From TM-EX Newsletter, Spring 1992
Dear [TM-EX]: This is to confirm to you our previous discussions regarding my time as Chairman of the Physics Department at Maharishi International University. As you know, since then I have ceased doing TM and I am Chairman of the Physics Department at a small liberal arts college [in the Pacific NW].
During my time at MIU, I had occasion to examine the scientific claims of the movement, to interact with those who had reportedly performed the research, to study the metaphysics, philosophy and religion associated with the TM technique, and to work with the founder of the movement and the college. It is my certain belief that the many scientific claims both to factual evidences of unique, beneficial effects of TM and to theoretical relationships between the experience of TM and physics are not only without any reasonable basis, but are in fact in many ways fraudulent. I will briefly try to detail a few of these errors and false claims in this letter.
While serving on the faculty I discussed the EEG work which purported to show ``increased brain wave coherence while practising the flying technique'' with one of the faculty investigators who had participated in the development of the study, Dr. Michael Dillbeck. My suspicions were generated by knowing the near impossibility of making EEG measurements of weak electric signals coming from an array of electrodes attached to the > subject's scalp while the subject is moving.
The claims and advertisements show a picture of an apparently ``flying'' meditator alongside the claimed coherent brain wave pattern. The initial claim of ``flying'' as my personal experience discovered is merely an energetic muscular ``hopping.''
The TM investigator confirmed to me that contrary to the implied claim, the pattern displayed was not of the flying or hopping meditator since the measurement was indeed impossible.
A similar degree of deception is to be found in the movement's claimed reduction of crime and other negative social phenomena if enough people in a country or in the world begin to meditate. Confirmed to me by investigators at MIU was the suppression of negative evidence that these investigators had collected. Strong bias was present in selecting only data favourable to a conclusion that was made prior to the data collection. Because of the strong authoritarian (essentially cultic) aspects of the movement, only results supporting ideas generated by the movement leadership could receive any hearing. The ``scientific research'' is without objectivity and is at times simply untrue.
While Chairman of Physics at MIU, I was asked to develop a quantum theory, a unified field theory, which would incorporate consciousness in such a way as to explain the ``flying'' technique as non-ordinary and which would give to the subjective experience of meditation a fundamental role in physics. I found then and I continue to find now such claims preposterous. This is what is normally called 'crackpot science.' Although there is substantial work in the physics of quantum mechanics giving to consciousness an essential role, even a causal role, there is no evidence or argument that could connect some sort of universal consciousness to be subjectively experienced with a unified field of all physics. In fact, the existing scientific work suggests just the opposite. If consciousness can be talked about at all with regard to the physical world, then it must be in the sense of lying wholly outside of the physical system. Of course quantum mechanical explanations of ``flying'' in such a way as to suggest that this ``flying'' is an apparent violation of the simpler laws of nature, such as gravity, is entirely inappropriate because nothing unusual is happening in the ``flying'' technique which is only hopping. (On the psychological level, something unusual and probably dangerous is happening during this and other advanced TM techniques.)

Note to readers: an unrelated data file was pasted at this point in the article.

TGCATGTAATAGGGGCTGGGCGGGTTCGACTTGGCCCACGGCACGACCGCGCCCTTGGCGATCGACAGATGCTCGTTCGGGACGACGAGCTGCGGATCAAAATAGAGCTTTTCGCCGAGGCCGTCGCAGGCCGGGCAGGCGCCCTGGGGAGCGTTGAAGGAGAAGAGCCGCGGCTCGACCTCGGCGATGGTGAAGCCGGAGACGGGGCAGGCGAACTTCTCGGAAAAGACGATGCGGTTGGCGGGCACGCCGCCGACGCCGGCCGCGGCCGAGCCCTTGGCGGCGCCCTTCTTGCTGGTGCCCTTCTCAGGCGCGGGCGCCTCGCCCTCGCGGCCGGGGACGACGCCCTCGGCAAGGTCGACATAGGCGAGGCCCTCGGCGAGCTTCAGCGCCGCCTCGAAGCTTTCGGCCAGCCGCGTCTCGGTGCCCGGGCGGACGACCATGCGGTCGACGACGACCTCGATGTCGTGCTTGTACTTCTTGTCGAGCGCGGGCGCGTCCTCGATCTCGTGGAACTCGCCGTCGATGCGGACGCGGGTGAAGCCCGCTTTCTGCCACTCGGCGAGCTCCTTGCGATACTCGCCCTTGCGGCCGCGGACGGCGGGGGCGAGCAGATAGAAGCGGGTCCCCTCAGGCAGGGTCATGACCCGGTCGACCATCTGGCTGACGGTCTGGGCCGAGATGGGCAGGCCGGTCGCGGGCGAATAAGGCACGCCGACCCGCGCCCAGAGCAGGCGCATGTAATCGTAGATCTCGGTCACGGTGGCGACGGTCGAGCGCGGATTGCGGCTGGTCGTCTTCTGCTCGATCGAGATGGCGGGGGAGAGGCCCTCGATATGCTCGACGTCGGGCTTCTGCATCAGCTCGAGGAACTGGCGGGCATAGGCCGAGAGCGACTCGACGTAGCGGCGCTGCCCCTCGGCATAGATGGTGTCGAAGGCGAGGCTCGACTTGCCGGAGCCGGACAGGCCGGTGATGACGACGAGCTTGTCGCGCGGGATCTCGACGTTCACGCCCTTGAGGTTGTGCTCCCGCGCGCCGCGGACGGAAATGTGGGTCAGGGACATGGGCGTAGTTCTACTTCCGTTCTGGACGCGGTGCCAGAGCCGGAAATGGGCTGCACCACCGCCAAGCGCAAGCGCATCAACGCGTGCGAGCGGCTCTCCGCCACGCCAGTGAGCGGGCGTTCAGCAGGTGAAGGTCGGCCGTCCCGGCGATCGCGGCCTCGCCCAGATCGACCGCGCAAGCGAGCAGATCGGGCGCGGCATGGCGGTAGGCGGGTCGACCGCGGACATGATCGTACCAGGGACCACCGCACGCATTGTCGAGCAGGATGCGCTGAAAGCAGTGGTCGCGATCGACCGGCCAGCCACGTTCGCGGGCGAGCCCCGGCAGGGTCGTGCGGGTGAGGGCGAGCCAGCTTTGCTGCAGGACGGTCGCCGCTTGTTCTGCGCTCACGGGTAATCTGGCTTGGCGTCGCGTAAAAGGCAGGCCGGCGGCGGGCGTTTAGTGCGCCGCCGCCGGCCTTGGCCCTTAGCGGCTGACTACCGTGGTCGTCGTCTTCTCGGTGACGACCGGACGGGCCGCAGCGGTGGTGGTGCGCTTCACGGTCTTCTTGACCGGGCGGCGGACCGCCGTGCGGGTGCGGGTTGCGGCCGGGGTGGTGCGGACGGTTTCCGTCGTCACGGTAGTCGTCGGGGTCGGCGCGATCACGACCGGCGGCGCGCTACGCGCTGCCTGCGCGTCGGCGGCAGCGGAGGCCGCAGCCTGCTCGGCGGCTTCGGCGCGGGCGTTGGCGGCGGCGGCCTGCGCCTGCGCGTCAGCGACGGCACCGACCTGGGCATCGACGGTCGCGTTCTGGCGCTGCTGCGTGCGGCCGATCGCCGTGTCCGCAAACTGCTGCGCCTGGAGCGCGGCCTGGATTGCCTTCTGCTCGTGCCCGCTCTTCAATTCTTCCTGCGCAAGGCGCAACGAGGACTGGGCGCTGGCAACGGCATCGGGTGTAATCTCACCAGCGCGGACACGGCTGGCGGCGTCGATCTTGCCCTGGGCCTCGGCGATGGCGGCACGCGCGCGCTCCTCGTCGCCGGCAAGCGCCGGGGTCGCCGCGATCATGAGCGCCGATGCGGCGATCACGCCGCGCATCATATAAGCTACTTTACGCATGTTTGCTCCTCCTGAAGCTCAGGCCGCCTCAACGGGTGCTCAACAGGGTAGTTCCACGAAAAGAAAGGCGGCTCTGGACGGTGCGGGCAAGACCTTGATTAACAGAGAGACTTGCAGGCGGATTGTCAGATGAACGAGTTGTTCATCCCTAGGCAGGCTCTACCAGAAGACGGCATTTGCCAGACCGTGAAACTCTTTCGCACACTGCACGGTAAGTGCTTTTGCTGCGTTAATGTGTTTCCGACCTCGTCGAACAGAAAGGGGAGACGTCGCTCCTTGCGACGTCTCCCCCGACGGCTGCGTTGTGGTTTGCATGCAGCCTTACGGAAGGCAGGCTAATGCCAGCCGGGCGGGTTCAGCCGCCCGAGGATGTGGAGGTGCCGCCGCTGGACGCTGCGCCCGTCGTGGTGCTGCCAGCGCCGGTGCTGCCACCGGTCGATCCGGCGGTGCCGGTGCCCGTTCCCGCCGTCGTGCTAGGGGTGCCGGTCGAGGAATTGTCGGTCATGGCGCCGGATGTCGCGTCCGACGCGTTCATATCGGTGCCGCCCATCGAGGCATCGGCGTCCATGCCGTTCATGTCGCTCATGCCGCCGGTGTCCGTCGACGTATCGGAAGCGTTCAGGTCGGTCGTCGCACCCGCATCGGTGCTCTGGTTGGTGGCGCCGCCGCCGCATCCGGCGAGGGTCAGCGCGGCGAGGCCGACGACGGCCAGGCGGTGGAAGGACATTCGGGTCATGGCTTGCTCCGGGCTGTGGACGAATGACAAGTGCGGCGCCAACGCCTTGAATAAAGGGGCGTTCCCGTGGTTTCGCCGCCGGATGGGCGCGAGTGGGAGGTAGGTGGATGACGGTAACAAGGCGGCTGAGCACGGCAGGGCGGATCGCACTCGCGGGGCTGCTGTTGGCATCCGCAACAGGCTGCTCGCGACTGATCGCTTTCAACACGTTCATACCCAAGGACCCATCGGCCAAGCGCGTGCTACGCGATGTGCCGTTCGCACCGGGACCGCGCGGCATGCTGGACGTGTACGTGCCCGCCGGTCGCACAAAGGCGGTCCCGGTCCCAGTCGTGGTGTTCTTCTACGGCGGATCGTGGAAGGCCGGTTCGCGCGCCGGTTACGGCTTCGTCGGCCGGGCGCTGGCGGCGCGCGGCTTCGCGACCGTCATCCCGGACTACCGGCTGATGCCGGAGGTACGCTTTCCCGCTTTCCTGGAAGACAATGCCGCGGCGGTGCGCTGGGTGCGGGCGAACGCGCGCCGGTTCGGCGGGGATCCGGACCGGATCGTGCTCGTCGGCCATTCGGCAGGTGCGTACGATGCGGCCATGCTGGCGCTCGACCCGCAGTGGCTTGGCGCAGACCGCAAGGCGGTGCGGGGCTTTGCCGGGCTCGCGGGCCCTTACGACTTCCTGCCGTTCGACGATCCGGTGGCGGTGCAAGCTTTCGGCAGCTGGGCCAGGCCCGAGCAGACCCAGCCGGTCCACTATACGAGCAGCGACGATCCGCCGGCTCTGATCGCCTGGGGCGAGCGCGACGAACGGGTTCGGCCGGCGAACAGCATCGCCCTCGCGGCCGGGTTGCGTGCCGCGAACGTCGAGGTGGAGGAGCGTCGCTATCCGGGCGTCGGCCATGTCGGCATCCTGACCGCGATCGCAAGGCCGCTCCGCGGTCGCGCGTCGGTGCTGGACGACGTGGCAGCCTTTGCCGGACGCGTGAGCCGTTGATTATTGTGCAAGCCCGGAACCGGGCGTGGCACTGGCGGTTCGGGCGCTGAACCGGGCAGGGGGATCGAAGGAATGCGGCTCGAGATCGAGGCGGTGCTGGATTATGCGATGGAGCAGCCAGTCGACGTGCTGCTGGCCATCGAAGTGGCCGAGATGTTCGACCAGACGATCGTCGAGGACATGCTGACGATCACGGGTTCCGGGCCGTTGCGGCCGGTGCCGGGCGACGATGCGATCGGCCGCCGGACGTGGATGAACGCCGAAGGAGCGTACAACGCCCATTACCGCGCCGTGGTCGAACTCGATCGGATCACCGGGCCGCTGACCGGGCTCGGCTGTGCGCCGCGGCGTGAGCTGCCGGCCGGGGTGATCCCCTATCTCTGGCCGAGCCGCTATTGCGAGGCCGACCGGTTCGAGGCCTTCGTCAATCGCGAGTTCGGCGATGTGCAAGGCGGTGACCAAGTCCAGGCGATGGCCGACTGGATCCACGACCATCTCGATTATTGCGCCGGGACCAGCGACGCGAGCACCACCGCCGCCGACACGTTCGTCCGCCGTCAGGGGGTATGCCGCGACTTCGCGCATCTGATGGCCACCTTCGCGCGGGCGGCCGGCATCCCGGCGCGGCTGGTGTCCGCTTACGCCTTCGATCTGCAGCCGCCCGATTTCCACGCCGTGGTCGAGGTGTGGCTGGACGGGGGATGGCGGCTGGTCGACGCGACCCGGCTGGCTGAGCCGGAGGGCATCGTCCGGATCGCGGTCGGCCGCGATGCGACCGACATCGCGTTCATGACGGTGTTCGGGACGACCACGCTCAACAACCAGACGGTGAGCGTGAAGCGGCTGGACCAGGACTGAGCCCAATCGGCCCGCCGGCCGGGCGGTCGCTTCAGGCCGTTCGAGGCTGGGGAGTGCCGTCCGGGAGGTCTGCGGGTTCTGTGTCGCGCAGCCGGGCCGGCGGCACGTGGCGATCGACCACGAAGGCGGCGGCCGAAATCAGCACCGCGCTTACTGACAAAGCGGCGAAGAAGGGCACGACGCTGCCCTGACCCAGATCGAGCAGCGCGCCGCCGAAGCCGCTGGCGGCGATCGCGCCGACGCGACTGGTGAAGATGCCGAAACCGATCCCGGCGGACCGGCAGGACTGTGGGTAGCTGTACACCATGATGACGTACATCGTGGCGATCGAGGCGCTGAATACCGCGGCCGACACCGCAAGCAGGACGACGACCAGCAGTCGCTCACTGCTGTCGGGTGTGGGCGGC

The early attempts to relate the experience of TM to the physical nature of reality were by fuzzy analogies. Analogous reasoning may be useful to clarify ideas, but never to establish connecting relationships. Subsequent attempts to produce some sort of physical theory involving TM merely carry the analogies further into the realm of obscure thinking that can perhaps fool the person not conversant with the language of physics but will be usually quickly described as crackpot by the expert physicist.
My belief is that TM is in its practise and in its theories religious in nature and is based on a pantheistic Hinduism that has been reformulated to make it attractive to Western minds.
We in the West have great respect for science and often look to science and technology to explain our world and to solve our problems. (We probably have an over-reliance on science in fact and may turn it into a religion itself.) By TM claiming to be scientific in a most fundamental way, it tries to demand of us a respect we reserve for things thought scientific, rational, efficient, and effective. Under the guise of this false scientific claim then, Hinduism seeks its entrance into our lives. Many innocent individuals who sought only for an effective (scientific) relaxation technique are then exposed to the real dangers of this TM technique and to the misleading philosophy and metaphysics claimed by its proponents. Sincerely,
Dennis E. Roark, Ph.D.~